17 Jul 2014

Responding to the Education Committee’s report calling for improved support for young care leavers and a ban on placing them in B&Bs, Lily Caprani, Director of Strategy & Policy at The Children’s Society, said:

'Many children in care are there because they have been abused, neglected or trafficked.

'But we know from our work that many of these young people – including victims of sexual exploitation, young people with mental health issues or refugees fleeing war or persecution – are being left without support.

Vulnerable to exploitation

'Many are inappropriately placed in B&Bs, where they are vulnerable to exploitation and don’t have supportive adults around them.

'It’s important that young people in care have the support they need for as long as they need. Being abandoned by services just because they turn 18 or placed in B&B is not appropriate for any young person. And it is not appropriate for vulnerable children in care.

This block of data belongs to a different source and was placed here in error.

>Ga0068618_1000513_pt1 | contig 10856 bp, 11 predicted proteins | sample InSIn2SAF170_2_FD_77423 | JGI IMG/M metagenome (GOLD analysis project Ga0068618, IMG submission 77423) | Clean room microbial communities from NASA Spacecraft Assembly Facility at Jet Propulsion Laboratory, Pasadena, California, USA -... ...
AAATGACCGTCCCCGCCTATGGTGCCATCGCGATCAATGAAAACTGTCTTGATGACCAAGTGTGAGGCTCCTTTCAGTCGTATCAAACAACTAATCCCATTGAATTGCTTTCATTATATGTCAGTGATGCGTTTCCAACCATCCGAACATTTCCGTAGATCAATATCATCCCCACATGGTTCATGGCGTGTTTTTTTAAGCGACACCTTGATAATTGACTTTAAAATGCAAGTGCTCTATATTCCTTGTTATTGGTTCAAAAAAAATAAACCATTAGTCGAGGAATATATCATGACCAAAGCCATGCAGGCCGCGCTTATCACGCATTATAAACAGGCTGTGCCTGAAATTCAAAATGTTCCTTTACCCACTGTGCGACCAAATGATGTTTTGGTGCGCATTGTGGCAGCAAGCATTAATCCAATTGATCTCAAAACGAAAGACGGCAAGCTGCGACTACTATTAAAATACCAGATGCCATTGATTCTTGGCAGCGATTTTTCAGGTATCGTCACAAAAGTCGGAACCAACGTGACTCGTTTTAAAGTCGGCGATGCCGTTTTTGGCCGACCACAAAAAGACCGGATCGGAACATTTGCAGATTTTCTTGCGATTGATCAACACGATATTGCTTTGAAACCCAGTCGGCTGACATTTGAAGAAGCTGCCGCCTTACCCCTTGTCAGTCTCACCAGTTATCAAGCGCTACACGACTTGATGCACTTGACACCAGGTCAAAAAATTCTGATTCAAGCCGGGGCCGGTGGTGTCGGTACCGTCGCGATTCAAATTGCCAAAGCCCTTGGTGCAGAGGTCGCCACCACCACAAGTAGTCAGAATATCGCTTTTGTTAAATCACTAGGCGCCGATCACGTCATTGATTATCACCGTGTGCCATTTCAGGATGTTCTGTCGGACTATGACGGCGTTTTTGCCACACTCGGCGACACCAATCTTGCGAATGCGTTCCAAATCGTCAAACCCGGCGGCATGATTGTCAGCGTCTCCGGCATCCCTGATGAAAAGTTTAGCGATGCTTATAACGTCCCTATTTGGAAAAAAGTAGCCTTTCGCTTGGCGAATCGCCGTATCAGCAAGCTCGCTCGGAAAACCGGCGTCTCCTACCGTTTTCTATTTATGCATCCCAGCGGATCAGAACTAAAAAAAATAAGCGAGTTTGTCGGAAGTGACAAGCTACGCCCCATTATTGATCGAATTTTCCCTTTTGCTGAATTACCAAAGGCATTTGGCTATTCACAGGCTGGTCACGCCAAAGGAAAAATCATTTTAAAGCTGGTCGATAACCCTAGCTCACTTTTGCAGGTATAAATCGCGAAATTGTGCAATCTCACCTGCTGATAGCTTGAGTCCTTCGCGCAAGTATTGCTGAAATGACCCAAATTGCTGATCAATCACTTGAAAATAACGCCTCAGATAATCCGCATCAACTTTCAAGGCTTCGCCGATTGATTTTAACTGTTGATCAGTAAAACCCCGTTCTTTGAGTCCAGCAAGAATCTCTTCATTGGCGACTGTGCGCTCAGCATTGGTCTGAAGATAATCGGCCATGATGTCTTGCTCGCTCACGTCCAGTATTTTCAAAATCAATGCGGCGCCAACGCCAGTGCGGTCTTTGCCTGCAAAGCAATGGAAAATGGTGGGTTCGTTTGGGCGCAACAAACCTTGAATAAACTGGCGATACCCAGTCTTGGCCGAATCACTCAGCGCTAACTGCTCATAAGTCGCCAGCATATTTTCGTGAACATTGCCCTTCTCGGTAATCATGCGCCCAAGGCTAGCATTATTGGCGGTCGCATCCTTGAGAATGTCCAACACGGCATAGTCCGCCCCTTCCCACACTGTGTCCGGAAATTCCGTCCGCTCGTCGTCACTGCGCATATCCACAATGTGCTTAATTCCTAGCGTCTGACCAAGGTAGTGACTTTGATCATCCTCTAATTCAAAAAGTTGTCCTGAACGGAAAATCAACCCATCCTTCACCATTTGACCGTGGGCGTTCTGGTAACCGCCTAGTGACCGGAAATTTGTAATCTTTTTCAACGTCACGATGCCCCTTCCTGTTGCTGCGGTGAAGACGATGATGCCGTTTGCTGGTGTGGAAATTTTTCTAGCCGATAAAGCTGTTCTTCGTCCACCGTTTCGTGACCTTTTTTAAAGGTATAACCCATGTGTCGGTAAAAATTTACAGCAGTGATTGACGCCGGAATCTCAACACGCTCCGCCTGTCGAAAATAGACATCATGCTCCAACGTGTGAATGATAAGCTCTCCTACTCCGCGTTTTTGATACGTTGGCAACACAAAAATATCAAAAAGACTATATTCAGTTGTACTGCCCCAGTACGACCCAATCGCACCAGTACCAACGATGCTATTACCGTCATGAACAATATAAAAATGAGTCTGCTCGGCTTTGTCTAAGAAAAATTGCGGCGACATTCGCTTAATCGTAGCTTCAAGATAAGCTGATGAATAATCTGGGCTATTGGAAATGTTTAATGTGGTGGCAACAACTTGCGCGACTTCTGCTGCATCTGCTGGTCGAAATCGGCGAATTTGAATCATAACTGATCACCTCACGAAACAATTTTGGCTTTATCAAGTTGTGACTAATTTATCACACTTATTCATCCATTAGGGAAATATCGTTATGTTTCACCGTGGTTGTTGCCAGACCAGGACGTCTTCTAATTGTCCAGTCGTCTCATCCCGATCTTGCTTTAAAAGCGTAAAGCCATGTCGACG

Ban on B&Bs

'We welcome the recommendations that all children in care should continue to get support from services until they are 25. And we welcome the ban on placing children in B&B.

'Of course there will be situations where councils need to find temporary accommodation in an emergency, but the onus is on councils to make sure they plan ahead so they are never forced into these situations.

'As parents, we do our best to help our children become flourishing, independent adults.  As corporate parents, councils should do the same for children in care.' 

Media enquiries

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Notes to editors

  • The Children’s Society wants to create a society where children and young people are valued, respected and happy. We are committed to helping vulnerable and disadvantaged young people, including children in care and young runaways. We give a voice to disabled children, help young refugees to rebuild their lives and provide relief for young carers. Through our campaigns and research, we seek to influence policy and perceptions so that young people have a better chance in life.